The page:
Then there’s the kids. The ones that you are working so hard to keep life normal for. But life isn’t normal. Having a family 2parent overseas is a very stressful thing on a child. They worry. A lot. Stressed, worried kids act out. It can make even the best, most well-mannered child a mess: school problems, homework problems, peer problems, difficult behavior, crying, fighting, resistance, pushing back, withdrawl, depression, anxiety, and (frighteningly) suicide.  And the parent left at home, trying their best to make everything okay, gets the brunt of that.
Overall we are a strong, resourceful group-military spouses. We deal with it all and keep right on going. But sometimes we could use a little of that “support” that people talk about when they see that uniform. If you really want to support the military, support that family. Give that military member the peace of mind that comes with knowing their family will be taken care of and everything is OK at home. Because, they’re certainly not going to hear that it’s not from us. It’s one of the ways we care for our service members. Even if it’s not true, we want them to think there’s nothing to worry about at home, we’ve got it handled.

How can you help? What can you do?
1. LISTEN. Let that military spouse unload on you. They might not have anywhere else to do that.
2. WATCH THE KIDS.  Every little break helps. Even for just an hour or two. The relief is tremendous.
3. GIVE RIDES. It can get very challenging just to get everyone where they are supposed to be. If you’re headed that way, OFFER a ride!
4. FIX THINGS. For many, the handyman of the house is gone. It can be quite a load to carry. One of these days I’ll get my back door fixed, I swear. But for now, the rubber band holding it closed is doing a fantastic job! It’s on my to-do list….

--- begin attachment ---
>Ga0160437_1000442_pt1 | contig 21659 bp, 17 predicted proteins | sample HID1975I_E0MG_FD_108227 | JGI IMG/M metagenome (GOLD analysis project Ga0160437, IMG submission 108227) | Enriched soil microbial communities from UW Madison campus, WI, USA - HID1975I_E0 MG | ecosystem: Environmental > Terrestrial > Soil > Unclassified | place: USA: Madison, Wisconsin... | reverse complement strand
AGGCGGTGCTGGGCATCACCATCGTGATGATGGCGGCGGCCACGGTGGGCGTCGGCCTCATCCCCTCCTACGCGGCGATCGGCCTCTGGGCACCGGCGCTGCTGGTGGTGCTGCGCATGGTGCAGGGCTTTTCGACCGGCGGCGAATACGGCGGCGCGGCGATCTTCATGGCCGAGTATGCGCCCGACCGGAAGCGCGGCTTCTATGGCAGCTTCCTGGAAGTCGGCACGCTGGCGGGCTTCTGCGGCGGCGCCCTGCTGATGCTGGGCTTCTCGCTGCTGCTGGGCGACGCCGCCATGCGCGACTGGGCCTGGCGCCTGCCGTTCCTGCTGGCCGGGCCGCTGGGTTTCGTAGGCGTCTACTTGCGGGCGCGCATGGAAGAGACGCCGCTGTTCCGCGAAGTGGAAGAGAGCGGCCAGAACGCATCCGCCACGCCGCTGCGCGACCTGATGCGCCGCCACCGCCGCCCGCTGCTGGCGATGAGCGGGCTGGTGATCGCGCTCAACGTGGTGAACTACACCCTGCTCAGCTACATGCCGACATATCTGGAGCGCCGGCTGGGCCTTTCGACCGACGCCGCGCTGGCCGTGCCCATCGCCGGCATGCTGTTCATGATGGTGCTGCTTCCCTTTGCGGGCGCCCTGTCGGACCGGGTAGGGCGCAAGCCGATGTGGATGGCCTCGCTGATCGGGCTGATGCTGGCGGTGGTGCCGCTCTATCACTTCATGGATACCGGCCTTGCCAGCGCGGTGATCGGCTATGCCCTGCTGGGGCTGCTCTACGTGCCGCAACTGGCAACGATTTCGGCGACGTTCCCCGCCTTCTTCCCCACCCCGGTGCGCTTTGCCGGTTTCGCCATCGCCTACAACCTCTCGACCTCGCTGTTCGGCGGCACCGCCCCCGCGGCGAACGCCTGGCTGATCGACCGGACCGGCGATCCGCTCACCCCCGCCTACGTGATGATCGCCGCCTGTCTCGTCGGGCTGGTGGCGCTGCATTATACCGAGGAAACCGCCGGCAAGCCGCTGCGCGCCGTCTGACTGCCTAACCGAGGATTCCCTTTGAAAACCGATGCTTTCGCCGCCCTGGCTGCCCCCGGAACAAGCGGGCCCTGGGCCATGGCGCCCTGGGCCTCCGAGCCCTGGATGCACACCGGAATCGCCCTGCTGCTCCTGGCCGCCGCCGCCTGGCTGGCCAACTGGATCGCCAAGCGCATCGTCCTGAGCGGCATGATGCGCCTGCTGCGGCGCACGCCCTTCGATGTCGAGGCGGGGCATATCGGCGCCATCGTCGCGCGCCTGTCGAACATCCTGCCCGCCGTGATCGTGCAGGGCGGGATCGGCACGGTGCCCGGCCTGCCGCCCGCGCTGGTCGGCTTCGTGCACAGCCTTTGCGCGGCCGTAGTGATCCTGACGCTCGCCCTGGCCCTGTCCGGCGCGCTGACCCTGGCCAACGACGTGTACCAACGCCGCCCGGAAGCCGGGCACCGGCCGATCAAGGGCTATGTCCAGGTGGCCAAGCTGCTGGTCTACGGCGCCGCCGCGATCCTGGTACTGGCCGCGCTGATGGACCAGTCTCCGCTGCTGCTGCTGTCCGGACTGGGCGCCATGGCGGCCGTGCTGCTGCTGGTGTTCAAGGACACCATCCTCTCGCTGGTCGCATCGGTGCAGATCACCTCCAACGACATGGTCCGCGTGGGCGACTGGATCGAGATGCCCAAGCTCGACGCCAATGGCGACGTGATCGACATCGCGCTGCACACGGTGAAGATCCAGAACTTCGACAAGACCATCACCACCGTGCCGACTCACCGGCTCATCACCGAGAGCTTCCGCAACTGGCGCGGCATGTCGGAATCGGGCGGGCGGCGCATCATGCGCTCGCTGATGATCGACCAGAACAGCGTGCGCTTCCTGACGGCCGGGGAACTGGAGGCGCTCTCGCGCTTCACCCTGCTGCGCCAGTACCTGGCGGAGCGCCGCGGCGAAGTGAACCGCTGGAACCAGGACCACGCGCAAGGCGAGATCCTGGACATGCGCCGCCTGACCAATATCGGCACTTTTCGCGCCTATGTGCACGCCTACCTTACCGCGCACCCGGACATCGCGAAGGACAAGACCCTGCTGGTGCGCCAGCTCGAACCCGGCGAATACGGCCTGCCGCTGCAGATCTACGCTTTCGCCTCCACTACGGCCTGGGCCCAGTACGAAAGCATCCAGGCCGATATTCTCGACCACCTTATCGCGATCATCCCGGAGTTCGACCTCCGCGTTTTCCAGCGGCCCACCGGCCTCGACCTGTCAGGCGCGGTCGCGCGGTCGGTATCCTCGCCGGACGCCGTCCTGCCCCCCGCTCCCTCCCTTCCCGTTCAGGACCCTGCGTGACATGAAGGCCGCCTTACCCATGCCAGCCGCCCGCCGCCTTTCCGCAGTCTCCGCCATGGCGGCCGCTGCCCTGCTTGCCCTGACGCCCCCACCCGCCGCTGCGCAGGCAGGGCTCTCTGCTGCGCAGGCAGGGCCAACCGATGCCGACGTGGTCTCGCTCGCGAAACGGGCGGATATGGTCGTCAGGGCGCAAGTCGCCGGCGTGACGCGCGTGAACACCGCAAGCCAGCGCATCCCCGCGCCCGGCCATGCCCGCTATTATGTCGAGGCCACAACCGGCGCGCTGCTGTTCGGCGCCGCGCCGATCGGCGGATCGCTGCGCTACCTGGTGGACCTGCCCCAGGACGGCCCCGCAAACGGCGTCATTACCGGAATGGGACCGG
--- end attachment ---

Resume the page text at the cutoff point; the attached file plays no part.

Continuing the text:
5. MAKE A MEAL. Or a treat. My kids will never eat pizza as adults. They’re already sick of it. But, for the life of me, cooking a good dinner is beyond me these days. And baked goods? Once upon a time I did lots of those….
6. WATCH OUT FOR THEM. These days this means a lot of things. Just by writing this and coming out as a military spouse, I am putting myself and my kids at risk from ISIS. No, I am NOT kidding. That threat is real. But it’s the everyday stuff too. From burglars, to the bike that my kid left out on the sidewalk, to the fact that my daughter is crying and doesn’t want me to know. I’m overwhelmed and I’m fried.
7. BE PATIENT. We’re carrying a heavy load. Things get missed, things get dropped, and we can be exhausted and frazzled. But we’re doing our best to keep it all together. To smile so that our kids don’t see. And to make it sound good when our military spouse calls. Like everything is okay.

Military spouses have been through some stuff too.  In a way, we are veterans too. We’re serving too. We’re serving our nation by taking care of our military member and their families. It’s not the kind of Veteran that you think of. We’re serving in the shadow of our military member. We’re shadow veterans. But our contribution is important. They know it. They rely on it. So for those of you that would like to “support our troops”, look around. Chances are you have a military family that lives near you. And when you see that there is a spouse there alone, tired, frazzled, racing around trying to get everything done, think about what would help you the most if you were in their shoes, and offer it. You will probably never know the depth of the gratitude they feel. Both of them. But you will feel the pride and accomplishment of knowing that you did “support our troops”.

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Once Upon A Time, in another life, Kristin graduated from the University of Michigan with a plan to teach high school math. But then, life happened when she wasn’t looking…. She married an Army guy and 23 years, 3 kids, a few dogs, 7 homes, and 2 continents later she’s now a single mom living here in Colorado Springs. Along the way she volunteered for the Army, Girl Scouts, Boy Scouts, and several schools; managed volunteer organizations, coached judo, trained to be a whitewater rafting guide, biked down Pike’s Peak and even managed to teach some high schoolers a little math before forging new trails writing, teaching and financial planning. She never knows what’s coming around the bend, but she’s learned to handle whatever life (and the Army!), throws at her with a smile and a laugh. She’s pretty sure you can get through anything with those, even if you have to fake it occasionally!!